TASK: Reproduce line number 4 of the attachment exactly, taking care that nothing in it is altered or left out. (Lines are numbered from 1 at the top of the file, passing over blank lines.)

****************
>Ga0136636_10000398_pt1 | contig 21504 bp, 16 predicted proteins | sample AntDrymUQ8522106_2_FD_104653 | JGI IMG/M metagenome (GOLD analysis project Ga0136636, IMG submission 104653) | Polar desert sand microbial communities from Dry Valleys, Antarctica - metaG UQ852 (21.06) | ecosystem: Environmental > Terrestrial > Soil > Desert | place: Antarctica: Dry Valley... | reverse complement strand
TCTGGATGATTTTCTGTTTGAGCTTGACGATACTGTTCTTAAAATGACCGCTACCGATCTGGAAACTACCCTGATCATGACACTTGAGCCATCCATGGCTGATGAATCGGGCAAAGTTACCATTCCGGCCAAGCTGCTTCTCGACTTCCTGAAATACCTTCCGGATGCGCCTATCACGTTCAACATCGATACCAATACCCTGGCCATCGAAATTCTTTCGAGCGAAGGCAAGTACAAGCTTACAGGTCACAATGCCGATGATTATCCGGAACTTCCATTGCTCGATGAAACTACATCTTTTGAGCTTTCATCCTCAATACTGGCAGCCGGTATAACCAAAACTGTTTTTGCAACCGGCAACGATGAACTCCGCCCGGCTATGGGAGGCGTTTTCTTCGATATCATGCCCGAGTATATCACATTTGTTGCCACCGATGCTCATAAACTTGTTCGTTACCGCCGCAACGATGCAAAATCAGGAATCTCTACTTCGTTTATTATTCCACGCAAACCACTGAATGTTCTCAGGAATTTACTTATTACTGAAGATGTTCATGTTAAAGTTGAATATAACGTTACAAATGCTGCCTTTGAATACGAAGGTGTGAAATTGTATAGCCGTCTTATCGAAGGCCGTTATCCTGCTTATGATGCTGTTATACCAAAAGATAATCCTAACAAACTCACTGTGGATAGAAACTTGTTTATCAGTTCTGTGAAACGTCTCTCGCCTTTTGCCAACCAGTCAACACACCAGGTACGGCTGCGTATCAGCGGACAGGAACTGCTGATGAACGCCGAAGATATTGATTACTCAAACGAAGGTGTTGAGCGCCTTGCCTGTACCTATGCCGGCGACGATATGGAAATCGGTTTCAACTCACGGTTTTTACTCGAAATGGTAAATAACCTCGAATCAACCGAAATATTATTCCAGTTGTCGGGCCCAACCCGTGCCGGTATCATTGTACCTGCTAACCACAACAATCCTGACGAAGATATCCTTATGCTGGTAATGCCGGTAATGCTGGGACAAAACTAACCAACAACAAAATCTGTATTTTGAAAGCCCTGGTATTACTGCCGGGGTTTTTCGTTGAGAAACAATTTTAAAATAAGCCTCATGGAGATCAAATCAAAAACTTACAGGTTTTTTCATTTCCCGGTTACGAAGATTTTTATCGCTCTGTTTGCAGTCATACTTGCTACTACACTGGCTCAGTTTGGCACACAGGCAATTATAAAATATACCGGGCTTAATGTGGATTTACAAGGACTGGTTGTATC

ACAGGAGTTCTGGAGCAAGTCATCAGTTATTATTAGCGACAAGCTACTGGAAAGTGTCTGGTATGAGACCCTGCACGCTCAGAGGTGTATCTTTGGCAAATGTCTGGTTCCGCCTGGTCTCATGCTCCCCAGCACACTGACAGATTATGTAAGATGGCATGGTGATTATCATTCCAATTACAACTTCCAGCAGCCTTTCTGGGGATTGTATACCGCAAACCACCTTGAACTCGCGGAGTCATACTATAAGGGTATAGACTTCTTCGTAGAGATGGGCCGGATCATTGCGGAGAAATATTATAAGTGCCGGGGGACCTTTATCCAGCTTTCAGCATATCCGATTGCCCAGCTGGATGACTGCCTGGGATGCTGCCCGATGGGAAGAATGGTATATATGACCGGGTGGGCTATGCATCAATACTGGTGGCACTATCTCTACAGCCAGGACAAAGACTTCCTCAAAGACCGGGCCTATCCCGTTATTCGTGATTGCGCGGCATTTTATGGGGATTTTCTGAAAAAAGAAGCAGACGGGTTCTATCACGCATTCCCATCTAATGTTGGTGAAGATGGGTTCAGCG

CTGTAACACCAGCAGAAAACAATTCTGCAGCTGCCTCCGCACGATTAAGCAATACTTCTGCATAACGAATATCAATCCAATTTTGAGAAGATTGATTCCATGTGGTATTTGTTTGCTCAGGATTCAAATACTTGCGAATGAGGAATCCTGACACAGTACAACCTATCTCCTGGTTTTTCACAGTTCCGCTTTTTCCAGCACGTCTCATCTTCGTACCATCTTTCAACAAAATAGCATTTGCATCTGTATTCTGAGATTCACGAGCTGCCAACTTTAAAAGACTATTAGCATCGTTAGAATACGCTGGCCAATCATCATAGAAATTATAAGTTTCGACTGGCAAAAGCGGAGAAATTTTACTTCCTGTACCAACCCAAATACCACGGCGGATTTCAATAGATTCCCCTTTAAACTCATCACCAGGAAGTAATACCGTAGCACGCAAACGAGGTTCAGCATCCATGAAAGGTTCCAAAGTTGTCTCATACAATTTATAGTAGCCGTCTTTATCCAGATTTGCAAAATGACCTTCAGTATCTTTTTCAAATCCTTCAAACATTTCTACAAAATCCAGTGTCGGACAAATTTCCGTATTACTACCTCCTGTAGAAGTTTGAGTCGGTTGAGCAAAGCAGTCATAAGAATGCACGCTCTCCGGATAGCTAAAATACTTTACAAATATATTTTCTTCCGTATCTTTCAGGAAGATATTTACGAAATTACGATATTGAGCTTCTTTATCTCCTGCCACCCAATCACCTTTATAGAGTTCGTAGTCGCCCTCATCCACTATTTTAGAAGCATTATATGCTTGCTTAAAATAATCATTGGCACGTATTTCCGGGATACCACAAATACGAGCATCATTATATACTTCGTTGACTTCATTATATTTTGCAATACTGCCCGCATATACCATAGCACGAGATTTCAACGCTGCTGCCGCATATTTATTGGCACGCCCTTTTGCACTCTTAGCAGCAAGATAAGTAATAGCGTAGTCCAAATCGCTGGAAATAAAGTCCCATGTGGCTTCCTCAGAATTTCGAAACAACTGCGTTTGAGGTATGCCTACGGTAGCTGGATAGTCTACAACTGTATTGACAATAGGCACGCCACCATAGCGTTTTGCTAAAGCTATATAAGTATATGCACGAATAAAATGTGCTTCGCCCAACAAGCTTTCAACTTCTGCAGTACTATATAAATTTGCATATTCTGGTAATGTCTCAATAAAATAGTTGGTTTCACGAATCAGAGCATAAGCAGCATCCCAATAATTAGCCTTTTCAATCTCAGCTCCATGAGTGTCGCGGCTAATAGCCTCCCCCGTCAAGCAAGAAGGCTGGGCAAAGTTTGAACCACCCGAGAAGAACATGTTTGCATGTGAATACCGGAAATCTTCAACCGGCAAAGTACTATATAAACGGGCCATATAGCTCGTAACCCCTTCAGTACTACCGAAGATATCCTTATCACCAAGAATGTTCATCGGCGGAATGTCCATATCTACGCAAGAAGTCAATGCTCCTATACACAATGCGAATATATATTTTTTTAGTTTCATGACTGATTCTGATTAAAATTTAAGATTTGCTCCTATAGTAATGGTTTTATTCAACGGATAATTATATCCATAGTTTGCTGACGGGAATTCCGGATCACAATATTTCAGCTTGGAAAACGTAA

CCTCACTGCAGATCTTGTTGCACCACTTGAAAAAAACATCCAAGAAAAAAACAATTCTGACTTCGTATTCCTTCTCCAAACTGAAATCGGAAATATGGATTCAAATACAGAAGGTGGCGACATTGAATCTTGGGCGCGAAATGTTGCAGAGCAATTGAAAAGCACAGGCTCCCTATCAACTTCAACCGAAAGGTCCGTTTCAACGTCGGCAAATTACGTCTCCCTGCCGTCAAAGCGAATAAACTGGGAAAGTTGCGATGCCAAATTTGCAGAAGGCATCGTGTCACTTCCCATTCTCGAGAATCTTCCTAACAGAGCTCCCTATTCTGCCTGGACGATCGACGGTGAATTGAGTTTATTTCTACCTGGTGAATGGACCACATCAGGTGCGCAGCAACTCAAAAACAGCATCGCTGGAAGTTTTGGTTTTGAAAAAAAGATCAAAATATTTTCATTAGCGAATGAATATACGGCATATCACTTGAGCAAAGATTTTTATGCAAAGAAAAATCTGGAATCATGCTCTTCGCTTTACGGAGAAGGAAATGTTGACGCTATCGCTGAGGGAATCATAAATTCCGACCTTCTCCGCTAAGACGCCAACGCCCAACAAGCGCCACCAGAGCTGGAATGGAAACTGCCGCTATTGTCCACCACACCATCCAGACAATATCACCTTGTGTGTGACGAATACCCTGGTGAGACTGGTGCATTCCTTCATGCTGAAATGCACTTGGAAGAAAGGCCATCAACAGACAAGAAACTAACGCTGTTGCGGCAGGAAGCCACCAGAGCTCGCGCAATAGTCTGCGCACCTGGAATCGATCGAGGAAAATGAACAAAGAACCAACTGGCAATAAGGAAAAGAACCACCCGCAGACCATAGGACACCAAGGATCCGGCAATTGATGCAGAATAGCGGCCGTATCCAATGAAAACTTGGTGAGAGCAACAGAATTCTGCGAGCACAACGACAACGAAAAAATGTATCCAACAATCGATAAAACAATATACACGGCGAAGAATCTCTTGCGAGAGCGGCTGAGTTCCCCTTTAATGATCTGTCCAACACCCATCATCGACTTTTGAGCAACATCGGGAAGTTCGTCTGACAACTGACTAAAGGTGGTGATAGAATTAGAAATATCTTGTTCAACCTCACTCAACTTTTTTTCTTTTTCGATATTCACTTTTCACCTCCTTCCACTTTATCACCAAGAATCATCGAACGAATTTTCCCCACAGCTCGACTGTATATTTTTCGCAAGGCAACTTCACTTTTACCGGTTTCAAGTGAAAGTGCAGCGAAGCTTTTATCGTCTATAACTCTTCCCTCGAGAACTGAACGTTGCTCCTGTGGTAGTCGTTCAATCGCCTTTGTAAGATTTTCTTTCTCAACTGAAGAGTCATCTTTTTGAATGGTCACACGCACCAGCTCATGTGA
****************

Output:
CTGTAACACCAGCAGAAAACAATTCTGCAGCTGCCTCCGCACGATTAAGCAATACTTCTGCATAACGAATATCAATCCAATTTTGAGAAGATTGATTCCATGTGGTATTTGTTTGCTCAGGATTCAAATACTTGCGAATGAGGAATCCTGACACAGTACAACCTATCTCCTGGTTTTTCACAGTTCCGCTTTTTCCAGCACGTCTCATCTTCGTACCATCTTTCAACAAAATAGCATTTGCATCTGTATTCTGAGATTCACGAGCTGCCAACTTTAAAAGACTATTAGCATCGTTAGAATACGCTGGCCAATCATCATAGAAATTATAAGTTTCGACTGGCAAAAGCGGAGAAATTTTACTTCCTGTACCAACCCAAATACCACGGCGGATTTCAATAGATTCCCCTTTAAACTCATCACCAGGAAGTAATACCGTAGCACGCAAACGAGGTTCAGCATCCATGAAAGGTTCCAAAGTTGTCTCATACAATTTATAGTAGCCGTCTTTATCCAGATTTGCAAAATGACCTTCAGTATCTTTTTCAAATCCTTCAAACATTTCTACAAAATCCAGTGTCGGACAAATTTCCGTATTACTACCTCCTGTAGAAGTTTGAGTCGGTTGAGCAAAGCAGTCATAAGAATGCACGCTCTCCGGATAGCTAAAATACTTTACAAATATATTTTCTTCCGTATCTTTCAGGAAGATATTTACGAAATTACGATATTGAGCTTCTTTATCTCCTGCCACCCAATCACCTTTATAGAGTTCGTAGTCGCCCTCATCCACTATTTTAGAAGCATTATATGCTTGCTTAAAATAATCATTGGCACGTATTTCCGGGATACCACAAATACGAGCATCATTATATACTTCGTTGACTTCATTATATTTTGCAATACTGCCCGCATATACCATAGCACGAGATTTCAACGCTGCTGCCGCATATTTATTGGCACGCCCTTTTGCACTCTTAGCAGCAAGATAAGTAATAGCGTAGTCCAAATCGCTGGAAATAAAGTCCCATGTGGCTTCCTCAGAATTTCGAAACAACTGCGTTTGAGGTATGCCTACGGTAGCTGGATAGTCTACAACTGTATTGACAATAGGCACGCCACCATAGCGTTTTGCTAAAGCTATATAAGTATATGCACGAATAAAATGTGCTTCGCCCAACAAGCTTTCAACTTCTGCAGTACTATATAAATTTGCATATTCTGGTAATGTCTCAATAAAATAGTTGGTTTCACGAATCAGAGCATAAGCAGCATCCCAATAATTAGCCTTTTCAATCTCAGCTCCATGAGTGTCGCGGCTAATAGCCTCCCCCGTCAAGCAAGAAGGCTGGGCAAAGTTTGAACCACCCGAGAAGAACATGTTTGCATGTGAATACCGGAAATCTTCAACCGGCAAAGTACTATATAAACGGGCCATATAGCTCGTAACCCCTTCAGTACTACCGAAGATATCCTTATCACCAAGAATGTTCATCGGCGGAATGTCCATATCTACGCAAGAAGTCAATGCTCCTATACACAATGCGAATATATATTTTTTTAGTTTCATGACTGATTCTGATTAAAATTTAAGATTTGCTCCTATAGTAATGGTTTTATTCAACGGATAATTATATCCATAGTTTGCTGACGGGAATTCCGGATCACAATATTTCAGCTTGGAAAACGTAA